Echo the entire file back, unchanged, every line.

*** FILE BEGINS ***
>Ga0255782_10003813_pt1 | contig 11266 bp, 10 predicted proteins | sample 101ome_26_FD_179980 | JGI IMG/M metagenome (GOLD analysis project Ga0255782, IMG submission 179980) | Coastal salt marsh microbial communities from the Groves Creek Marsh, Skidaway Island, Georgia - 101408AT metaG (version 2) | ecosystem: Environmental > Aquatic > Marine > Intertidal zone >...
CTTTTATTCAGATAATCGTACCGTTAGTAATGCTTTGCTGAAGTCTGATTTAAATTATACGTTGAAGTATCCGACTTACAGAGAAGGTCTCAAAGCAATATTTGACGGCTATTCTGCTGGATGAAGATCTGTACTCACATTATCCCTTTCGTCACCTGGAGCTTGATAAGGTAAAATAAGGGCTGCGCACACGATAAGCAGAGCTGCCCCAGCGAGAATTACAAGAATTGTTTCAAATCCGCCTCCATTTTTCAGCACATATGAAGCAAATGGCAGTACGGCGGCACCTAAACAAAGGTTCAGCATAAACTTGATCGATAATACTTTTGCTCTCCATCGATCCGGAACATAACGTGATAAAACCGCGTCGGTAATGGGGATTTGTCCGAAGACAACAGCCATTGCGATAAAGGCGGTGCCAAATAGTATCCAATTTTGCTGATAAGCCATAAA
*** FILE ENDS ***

>Ga0255782_10003813_pt1 | contig 11266 bp, 10 predicted proteins | sample 101ome_26_FD_179980 | JGI IMG/M metagenome (GOLD analysis project Ga0255782, IMG submission 179980) | Coastal salt marsh microbial communities from the Groves Creek Marsh, Skidaway Island, Georgia - 101408AT metaG (version 2) | ecosystem: Environmental > Aquatic > Marine > Intertidal zone >...
CTTTTATTCAGATAATCGTACCGTTAGTAATGCTTTGCTGAAGTCTGATTTAAATTATACGTTGAAGTATCCGACTTACAGAGAAGGTCTCAAAGCAATATTTGACGGCTATTCTGCTGGATGAAGATCTGTACTCACATTATCCCTTTCGTCACCTGGAGCTTGATAAGGTAAAATAAGGGCTGCGCACACGATAAGCAGAGCTGCCCCAGCGAGAATTACAAGAATTGTTTCAAATCCGCCTCCATTTTTCAGCACATATGAAGCAAATGGCAGTACGGCGGCACCTAAACAAAGGTTCAGCATAAACTTGATCGATAATACTTTTGCTCTCCATCGATCCGGAACATAACGTGATAAAACCGCGTCGGTAATGGGGATTTGTCCGAAGACAACAGCCATTGCGATAAAGGCGGTGCCAAATAGTATCCAATTTTGCTGATAAGCCATAAA